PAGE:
The conventional appr-oach to equity investing is that companies that are doing well, are the better ones, worthy of investing. There is another emerging school of thought where loss-making companies are supposedly “investment opportunities” as these companies have a “valuation”, are burning cash to acquire a client base and are supposedly “ideas for the future”.
What will happen in the future only time will tell, but one thing is for sure, the “ideas for the future” are high-risk-high-return bets, as there is no safety net as in companies that have proven themselves, are profitable, and have a track record of paying relatively higher dividends. The latter not only pay dividends to reward shareholders, but also plough back profits into the business, to enhance earning capacity in future. The price-to-earnings (PE) ratio of these companies is lower, as the earnings per share (EPS) is relatively higher.
The dividend yield of Nifty50 companies is only 1.39%, and in Nifty500 index, it is 1.37%. This is because the dividend yield is calculated on the market price of the stock and not on the face value. To gauge the companies that are generating enough cash to pay relatively higher dividends, there is the Nifty Dividend Opportunities50 index. This index includes the top 50 companies as per dividend yield, with the filter that these are within top 300 as per free-float market cap and daily turnover. The dividend yield of Nifty Dividend Opportunities50 index is 3.65%.
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The extra cushion of higher dividends helps investors earn relatively better total returns. For a perspective on the performance, we will compare with the performance of the broad market, represented through Nifty500 total returns index. If you had invested Rs 1 lakh in Nifty500 on January 1, 2008, including the dividends, it would have become Rs 4.2 lakh on January 31, 2023. Had you invested that Rs 1 lakh in Nifty Dividend Opportunities50 index, it would have become Rs 5.74 lakh. During periods of market volatility, due to the higher resilience, high-dividend-yield stocks fare relatively better. Overall, you are relatively better off by investing in high-dividend-yield stocks.
Dividends are taxable in your hands, at your marginal slab rate. For many investors, the marginal tax rate is 30% plus surcharge and cess. Then how do you generate tax efficiency? You can go through the mutual fund route, by investing in a dividend yield fund. In mutual funds also, dividends are taxable in your hands, at your marginal slab rate. However, growth options of MF schemes are subject to capital gains tax, where the rates are relatively lower.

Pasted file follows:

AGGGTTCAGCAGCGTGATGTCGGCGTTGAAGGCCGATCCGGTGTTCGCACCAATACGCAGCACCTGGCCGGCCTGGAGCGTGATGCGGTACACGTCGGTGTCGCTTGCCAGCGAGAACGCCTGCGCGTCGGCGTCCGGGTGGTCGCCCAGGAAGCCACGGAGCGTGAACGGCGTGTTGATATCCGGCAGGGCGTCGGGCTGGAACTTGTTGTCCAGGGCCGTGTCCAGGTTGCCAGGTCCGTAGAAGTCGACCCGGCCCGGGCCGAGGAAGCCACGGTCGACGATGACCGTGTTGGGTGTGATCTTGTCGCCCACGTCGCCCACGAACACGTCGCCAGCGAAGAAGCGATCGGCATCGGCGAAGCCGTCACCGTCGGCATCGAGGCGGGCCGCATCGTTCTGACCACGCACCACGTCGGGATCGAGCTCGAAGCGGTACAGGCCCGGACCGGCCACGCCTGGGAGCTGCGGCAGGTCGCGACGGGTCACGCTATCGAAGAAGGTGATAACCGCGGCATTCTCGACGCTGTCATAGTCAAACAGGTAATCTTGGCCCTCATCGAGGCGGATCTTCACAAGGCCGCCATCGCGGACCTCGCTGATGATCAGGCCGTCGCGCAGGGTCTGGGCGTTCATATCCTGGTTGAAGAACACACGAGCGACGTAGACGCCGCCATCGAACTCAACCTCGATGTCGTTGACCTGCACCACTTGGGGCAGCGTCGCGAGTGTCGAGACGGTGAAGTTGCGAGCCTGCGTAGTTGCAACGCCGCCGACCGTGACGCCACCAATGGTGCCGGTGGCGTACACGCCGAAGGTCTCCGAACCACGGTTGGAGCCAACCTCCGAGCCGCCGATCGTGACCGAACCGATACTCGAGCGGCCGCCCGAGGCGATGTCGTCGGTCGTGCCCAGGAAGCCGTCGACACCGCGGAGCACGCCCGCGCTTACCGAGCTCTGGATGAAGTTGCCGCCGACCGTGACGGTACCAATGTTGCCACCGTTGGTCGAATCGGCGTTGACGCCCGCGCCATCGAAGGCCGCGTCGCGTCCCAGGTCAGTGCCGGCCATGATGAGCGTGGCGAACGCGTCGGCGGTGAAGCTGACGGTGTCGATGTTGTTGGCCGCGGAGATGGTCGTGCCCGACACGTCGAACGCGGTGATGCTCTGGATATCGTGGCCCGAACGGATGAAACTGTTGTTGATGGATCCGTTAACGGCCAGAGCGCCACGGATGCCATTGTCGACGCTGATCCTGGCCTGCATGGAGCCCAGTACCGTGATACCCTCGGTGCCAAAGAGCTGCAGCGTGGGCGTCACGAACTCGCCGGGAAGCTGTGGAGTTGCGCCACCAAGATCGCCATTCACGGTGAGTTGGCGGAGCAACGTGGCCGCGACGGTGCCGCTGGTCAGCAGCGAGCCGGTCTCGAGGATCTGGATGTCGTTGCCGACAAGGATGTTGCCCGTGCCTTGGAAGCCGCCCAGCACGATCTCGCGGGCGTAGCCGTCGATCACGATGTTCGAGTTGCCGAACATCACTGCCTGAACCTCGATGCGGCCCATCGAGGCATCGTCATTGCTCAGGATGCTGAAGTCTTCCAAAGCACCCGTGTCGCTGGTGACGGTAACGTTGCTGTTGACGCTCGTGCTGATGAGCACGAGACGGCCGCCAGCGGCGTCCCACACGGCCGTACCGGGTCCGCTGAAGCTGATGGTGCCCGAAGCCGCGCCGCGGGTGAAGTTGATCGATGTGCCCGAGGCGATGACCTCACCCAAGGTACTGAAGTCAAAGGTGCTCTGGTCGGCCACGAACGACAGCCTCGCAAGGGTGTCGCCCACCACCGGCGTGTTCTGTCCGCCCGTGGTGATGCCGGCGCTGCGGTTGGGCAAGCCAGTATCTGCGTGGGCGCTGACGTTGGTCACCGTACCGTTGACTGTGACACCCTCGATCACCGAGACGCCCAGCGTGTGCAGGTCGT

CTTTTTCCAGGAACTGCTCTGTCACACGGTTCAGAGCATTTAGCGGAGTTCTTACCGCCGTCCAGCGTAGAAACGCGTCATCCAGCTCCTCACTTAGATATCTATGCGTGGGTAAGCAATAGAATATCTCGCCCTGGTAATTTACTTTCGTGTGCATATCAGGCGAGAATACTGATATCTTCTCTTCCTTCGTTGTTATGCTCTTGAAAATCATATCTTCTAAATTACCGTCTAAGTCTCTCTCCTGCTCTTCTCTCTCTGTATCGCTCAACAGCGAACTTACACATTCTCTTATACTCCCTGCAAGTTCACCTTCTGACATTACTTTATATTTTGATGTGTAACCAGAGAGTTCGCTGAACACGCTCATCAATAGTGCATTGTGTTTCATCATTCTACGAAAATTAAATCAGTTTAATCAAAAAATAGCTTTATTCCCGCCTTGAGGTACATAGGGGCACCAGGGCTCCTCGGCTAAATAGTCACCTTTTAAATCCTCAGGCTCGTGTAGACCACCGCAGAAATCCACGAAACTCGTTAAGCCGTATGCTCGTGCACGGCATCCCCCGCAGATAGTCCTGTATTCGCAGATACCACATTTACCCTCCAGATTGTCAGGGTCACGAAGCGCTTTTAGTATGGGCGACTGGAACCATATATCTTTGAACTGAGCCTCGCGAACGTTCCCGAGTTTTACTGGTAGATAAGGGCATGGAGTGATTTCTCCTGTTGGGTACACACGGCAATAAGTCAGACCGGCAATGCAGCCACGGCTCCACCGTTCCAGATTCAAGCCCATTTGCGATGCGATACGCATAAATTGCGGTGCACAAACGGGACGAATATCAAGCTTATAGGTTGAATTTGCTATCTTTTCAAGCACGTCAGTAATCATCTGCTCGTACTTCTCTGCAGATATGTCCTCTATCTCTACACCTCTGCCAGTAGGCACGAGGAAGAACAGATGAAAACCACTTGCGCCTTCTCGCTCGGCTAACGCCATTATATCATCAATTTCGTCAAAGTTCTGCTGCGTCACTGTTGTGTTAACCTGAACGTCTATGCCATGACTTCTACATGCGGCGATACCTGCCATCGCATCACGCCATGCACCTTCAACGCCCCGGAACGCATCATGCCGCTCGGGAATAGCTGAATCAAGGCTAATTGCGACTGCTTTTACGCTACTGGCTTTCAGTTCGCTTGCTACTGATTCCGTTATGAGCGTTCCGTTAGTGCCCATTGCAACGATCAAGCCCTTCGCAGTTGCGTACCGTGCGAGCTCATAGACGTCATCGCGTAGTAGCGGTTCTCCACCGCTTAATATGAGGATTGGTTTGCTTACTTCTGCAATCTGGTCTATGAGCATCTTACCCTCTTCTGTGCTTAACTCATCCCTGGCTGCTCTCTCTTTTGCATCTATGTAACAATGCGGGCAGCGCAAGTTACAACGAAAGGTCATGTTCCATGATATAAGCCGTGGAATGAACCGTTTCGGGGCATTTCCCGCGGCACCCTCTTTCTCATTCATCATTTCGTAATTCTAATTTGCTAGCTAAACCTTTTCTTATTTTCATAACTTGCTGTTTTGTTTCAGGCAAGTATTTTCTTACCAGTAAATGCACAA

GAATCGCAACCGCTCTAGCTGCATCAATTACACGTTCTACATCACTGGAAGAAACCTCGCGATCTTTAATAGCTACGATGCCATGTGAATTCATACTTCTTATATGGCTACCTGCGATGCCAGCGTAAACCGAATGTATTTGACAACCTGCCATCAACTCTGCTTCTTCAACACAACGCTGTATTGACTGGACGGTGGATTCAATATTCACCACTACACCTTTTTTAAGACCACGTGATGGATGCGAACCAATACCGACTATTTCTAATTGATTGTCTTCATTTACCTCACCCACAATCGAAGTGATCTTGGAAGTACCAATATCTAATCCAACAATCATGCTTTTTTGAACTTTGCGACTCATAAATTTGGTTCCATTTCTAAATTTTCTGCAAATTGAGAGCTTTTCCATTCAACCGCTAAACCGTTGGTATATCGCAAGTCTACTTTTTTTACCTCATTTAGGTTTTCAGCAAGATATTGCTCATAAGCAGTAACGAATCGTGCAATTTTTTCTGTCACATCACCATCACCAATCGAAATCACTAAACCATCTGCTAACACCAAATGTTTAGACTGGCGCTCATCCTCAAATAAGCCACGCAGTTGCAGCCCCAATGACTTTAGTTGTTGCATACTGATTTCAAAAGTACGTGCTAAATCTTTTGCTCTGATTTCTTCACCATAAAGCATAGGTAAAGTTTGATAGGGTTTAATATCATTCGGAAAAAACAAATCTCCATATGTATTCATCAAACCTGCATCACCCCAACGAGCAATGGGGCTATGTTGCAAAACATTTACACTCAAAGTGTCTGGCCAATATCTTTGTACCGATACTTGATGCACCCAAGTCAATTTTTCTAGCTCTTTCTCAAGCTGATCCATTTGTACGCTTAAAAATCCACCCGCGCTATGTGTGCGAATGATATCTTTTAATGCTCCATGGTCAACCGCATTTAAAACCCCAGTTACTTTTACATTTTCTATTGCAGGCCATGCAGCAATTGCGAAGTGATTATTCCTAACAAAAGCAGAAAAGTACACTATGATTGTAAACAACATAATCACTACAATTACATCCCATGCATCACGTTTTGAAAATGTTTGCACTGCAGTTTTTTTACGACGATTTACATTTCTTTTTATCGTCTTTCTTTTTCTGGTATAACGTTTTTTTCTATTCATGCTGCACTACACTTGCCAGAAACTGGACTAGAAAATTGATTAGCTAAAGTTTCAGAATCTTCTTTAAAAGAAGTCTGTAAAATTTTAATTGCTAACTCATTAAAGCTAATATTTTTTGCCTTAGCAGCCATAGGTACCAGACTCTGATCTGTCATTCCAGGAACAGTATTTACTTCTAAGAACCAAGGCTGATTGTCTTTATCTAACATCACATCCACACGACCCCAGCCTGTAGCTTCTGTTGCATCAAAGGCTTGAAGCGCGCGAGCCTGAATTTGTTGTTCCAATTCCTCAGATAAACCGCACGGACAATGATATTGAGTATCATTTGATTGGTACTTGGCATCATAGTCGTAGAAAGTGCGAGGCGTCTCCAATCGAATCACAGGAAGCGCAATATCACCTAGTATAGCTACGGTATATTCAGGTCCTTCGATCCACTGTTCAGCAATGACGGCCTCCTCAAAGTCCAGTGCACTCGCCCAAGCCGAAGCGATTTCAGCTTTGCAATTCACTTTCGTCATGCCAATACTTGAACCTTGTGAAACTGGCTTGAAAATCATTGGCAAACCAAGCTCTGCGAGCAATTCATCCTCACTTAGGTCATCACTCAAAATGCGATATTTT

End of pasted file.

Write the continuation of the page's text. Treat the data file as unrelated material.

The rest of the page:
Systematic Withdrawal Plan (SWP) is a useful retirement planning tool, where you get a regular flow of money, as per your mandate to the AMC. As long as your SWP starts one year from the date of investment, it is subject to long term capital gains tax. Up to Rs 1 lakh of long-term capital gains per year from equity stocks and equity MFs are free from tax. Beyond Rs 1 lakh, it is taxed at 10% plus surcharge and cess. Even investors in the accumulation phase of life can avail of the SWP method and generate tax efficiency.
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Relatively higher dividends, better total returns and relatively lesser volatility suit most investors, except those who prefer the high-risk-high-return game. Generation Z investors, who are not guided by a professional advisor tend to fall for the “flavour of the times”. It could be cryptocurrency, it could be the lure of “higher-the-losses-the-better” or stock ideas peddled by unregistered social media influencers. Generation Z is one case in point; it suits any investor to have a better safety net in their investments.
On the execution of the idea, it is better to go through the mutual fund route, as there are professional fund managers and processes to be followed. Dividend yield is another filter that may be adopted, in your fund category selection. The other advantage of the mutual fund route is that you can invest in any ticket size, big or small, to suit your wallet. It also saves you the requirement of having a trading account with a broker and a demat account.
The writer is a corporate trainer and an author